Politics: Brussels agrees to dilute tobacco advertising ban

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The Independent Online
The Government may seek exclusions from an EU tobacco sponsorship ban for sporting and cultural events other than Formula One, it emerged in Brussels yesterday. Katherine Butler reports.

After weeks of wrangling, Grand Prix events are likely to be granted a six to seven year exemption when European governments meet for decisive talks on a ban today. The Government originally demanded a permanent exemption for Grand Prix racing because of its particular dependence on sponsorship by the tobacco giants.

A compromise proposal, which now appears acceptable to both the European Commission and the Government, gives all member states two years to convert the ban into national law, and a further two year phase for indirect advertising by cigarette companies applying to all sports. An additional reprieve, the duration to be negotiated today, is designed to allow "existing" tobacco sponsorship of Formula One to continue, bringing the total extra time to at least six years.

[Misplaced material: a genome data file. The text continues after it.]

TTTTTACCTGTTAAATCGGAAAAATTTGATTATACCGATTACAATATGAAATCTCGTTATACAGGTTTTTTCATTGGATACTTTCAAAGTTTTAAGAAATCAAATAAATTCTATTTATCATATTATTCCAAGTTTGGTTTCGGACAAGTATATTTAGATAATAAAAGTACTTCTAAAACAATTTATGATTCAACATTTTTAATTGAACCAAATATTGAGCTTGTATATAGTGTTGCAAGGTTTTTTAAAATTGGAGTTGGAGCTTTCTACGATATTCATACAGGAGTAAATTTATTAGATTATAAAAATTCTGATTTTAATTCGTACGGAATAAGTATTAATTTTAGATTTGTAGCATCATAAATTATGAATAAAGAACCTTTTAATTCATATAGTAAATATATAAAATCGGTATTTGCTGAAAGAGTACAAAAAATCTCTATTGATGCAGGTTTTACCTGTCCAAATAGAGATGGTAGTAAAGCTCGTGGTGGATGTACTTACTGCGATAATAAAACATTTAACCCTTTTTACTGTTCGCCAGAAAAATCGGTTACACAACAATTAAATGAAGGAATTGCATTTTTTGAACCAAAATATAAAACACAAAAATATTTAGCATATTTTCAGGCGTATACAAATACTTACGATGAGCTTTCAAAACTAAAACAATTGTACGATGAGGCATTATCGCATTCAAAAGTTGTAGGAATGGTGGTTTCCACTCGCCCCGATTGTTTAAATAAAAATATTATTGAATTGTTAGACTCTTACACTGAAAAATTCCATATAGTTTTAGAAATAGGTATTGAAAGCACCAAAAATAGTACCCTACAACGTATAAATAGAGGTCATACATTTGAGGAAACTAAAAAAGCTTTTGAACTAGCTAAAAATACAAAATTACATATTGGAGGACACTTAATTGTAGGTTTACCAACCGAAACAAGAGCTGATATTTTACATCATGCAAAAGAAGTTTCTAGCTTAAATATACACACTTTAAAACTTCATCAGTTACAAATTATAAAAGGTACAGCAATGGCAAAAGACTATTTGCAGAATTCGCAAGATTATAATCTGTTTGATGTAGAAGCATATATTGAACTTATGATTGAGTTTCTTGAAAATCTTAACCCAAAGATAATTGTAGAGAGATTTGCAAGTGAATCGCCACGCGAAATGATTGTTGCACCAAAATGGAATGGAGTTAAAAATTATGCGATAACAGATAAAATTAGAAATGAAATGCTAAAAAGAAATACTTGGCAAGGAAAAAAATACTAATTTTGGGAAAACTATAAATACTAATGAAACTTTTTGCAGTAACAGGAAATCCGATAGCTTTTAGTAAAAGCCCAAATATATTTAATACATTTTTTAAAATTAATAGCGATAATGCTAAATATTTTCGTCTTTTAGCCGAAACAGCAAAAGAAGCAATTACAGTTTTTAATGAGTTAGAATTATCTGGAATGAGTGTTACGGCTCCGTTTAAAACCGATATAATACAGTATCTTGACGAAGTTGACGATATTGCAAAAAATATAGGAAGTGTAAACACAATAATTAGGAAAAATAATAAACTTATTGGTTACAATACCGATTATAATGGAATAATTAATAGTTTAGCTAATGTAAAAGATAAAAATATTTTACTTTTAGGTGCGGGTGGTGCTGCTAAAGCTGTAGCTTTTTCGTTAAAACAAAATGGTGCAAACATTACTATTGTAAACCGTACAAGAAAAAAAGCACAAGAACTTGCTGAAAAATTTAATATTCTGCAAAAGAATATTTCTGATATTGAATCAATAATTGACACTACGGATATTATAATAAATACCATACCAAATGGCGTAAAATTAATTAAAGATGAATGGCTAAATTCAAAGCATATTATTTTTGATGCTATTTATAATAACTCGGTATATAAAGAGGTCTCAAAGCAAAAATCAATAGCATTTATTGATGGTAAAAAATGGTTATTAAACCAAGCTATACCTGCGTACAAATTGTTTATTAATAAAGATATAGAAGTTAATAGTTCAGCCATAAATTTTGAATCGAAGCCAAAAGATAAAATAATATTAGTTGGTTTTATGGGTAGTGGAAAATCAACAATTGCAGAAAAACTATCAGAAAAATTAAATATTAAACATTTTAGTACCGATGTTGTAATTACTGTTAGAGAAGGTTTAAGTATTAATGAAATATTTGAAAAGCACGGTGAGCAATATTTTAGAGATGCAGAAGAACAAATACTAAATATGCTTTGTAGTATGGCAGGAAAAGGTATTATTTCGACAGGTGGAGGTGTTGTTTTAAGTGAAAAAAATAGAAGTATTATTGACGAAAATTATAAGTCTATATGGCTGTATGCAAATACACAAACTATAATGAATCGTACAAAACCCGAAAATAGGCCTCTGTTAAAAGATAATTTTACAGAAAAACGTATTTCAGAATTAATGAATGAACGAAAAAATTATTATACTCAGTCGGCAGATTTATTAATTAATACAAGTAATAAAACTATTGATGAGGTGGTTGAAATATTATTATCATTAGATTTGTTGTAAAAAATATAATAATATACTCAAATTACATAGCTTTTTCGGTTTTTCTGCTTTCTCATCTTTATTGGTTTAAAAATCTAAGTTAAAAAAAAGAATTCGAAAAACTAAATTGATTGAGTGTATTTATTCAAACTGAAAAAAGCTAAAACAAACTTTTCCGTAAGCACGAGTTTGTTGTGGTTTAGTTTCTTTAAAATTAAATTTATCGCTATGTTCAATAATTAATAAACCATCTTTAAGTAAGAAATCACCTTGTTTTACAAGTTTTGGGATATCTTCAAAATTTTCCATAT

But the text of the compromise formula makes no direct mention of Formula One, stating that the additional reprieve could be sought for "events and activities organised at world level". EU officials said the definition of "world level events" would be left to member states, although the proposal says that any exemption would have to be "in exceptional cases and for duly justified reasons".

According to official sources the Government has "not ruled out" applying the exemption clause to other sporting or cultural events which are dependent on tobacco sponsorship and which might require time to findalternatives. If the ban is agreed today, other governments are expected to exploit this loophole to buy time for sports they want to protect.

Agreement on the tobacco advertising ban still hangs in the balance; four countries - Germany, Denmark, Greece and Austria - are resolutely opposed.

Padraig Flynn, the EU commissioner who proposed the ban, is relying on British support for the qualified majority he needs to push it through, and is therefore reluctantly ready to accomodate British concerns on Formula One.

The amended proposal does, however stipulate that Formula One organisers would have to demonstrate convincingly that they were cutting tobacco sponsorship.

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